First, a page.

Albert Pujols: Cardinals
The notion that Tony La Russa‘s retirement somehow has some relevance with regards to Pujols’ situation is silly. Pujols is signing a deal that could reach 10 years. And even if La Russa, at 67, did come back, he’d only manage for another, what, two years? Pujols knows this. And this may just be me falling victim to the moment, but I can’t see Pujols signing with a different organization just because he’ll be making a few extra millions. With the Cardinals, Pujols goes to a city where he’s revered, an organization where he basically makes the rules and a team that consistently has a chance to win. The Cardinals’ contract offers may not have been lucrative enough before, but they got some extra money with a World Series run, restructuring Chris Carpenter‘s contract and signing Lance Berkman to a rather bargain deal. Plus, if they make third-base coach (and Pujols’ buddy) Jose Oquendo the manager, their chances of him staying are even greater. It’ll be a long, drama-filled battle. But in the end, I’ve got the Redbirds. … Perhaps it’s just that part of me that wants to believe a star player can stay with one franchise.
Other options: Rangers, Cubs, Giants, Dodgers, Marlins, Blue Jays, Nationals
Prince Fielder: Dodgers
I can’t see Fielder picking his team until Pujols signs first and, thus, sets the market for him. And though Brewers owner Mark Attansio expressed his team would “be in the game” for Fielder, it’s long been considered a foregone conclusion that the 2011 season was Fielder’s last in Milwaukee. The West coast seems to be the logical landing spot for the big vegetarian. It’s a big market, Prince and Matt Kemp are pals, the Dodgers badly want to improve their offense, and general manager Ned Colletti is expected to have $25 million to spend on free agents this offseason. Of course, a lot of this will hinge on how quickly the sale of the Dodgers goes through and who buys them. But if this gets done quickly, and MLB proclaims it will be, the Dodgers and Prince look like a great match.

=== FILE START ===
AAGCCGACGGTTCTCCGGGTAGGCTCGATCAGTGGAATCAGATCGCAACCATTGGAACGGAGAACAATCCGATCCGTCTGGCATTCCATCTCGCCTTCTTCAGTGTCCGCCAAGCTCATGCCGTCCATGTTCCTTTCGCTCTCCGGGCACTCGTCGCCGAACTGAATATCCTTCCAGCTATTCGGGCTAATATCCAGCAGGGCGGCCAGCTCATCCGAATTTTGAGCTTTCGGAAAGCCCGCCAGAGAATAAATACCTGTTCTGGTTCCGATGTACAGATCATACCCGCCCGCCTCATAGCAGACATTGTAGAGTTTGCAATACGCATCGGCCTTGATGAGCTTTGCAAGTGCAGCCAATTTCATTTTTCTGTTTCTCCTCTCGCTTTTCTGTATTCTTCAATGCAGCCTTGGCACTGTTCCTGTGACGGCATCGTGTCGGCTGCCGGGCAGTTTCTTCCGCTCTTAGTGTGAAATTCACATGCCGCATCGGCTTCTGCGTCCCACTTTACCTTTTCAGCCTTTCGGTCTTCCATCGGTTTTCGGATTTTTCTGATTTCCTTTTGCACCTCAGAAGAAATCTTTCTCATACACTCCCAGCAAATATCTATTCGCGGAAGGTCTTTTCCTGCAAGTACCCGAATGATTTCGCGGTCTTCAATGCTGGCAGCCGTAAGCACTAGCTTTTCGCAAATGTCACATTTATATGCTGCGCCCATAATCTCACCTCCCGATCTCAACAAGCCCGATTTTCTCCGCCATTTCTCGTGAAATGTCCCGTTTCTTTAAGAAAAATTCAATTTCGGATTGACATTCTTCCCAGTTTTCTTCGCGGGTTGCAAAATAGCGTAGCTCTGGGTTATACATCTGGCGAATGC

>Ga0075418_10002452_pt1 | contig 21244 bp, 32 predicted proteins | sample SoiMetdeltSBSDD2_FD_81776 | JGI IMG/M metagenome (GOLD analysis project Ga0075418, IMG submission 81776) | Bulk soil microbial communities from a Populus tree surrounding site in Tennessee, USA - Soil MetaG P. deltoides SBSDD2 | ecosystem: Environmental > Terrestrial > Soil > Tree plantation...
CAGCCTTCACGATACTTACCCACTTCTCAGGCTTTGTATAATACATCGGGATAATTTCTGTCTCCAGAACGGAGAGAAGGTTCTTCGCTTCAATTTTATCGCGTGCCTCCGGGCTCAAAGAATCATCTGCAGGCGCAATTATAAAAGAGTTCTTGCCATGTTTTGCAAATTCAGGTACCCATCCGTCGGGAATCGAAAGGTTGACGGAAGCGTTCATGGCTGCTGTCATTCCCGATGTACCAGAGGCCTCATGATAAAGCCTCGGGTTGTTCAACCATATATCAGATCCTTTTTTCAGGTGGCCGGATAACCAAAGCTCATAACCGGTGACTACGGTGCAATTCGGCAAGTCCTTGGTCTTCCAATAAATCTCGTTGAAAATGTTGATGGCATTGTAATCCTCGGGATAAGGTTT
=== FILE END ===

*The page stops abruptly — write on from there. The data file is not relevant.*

Other options: Brewers, Rangers, Cubs, Giants, Mariners, Marlins, Blue Jays, Nationals
Jose Reyes: Tigers
The Tigers are right there. They just need to improve their defense and get some sort of consistency out of the top of their order. Hello, Jose Reyes. The Tigers’ biggest deficiency in 2011 was third base, but that can easily be solved by moving the defensively-inept Jhonny Peralta — signed through next year, with a team option for 2013 — over to his more comfortable position of third base and obtaining Reyes, who would allow Austin Jackson and his .317 on-base percentage to move lower in the order. Two things that may stand in the way: GM Dave Dombrowski has said he prefers to keep Peralta at shortstop, and the Tigers already have two players making $20-plus million a year in Miguel Cabrera and Justin Verlander. But owner Mike Ilitch has shown he’ll do what it takes to build a championship-contending club, and the Tigers may be a Reyes away from that. The Mets will give it a valiant effort, but barring significant payroll-shedding moves, they don’t have the capital to keep up.
Other options: Mets, Marlins, Red Sox, Cardinals (if no Pujols)
C.J. Wilson: Marlins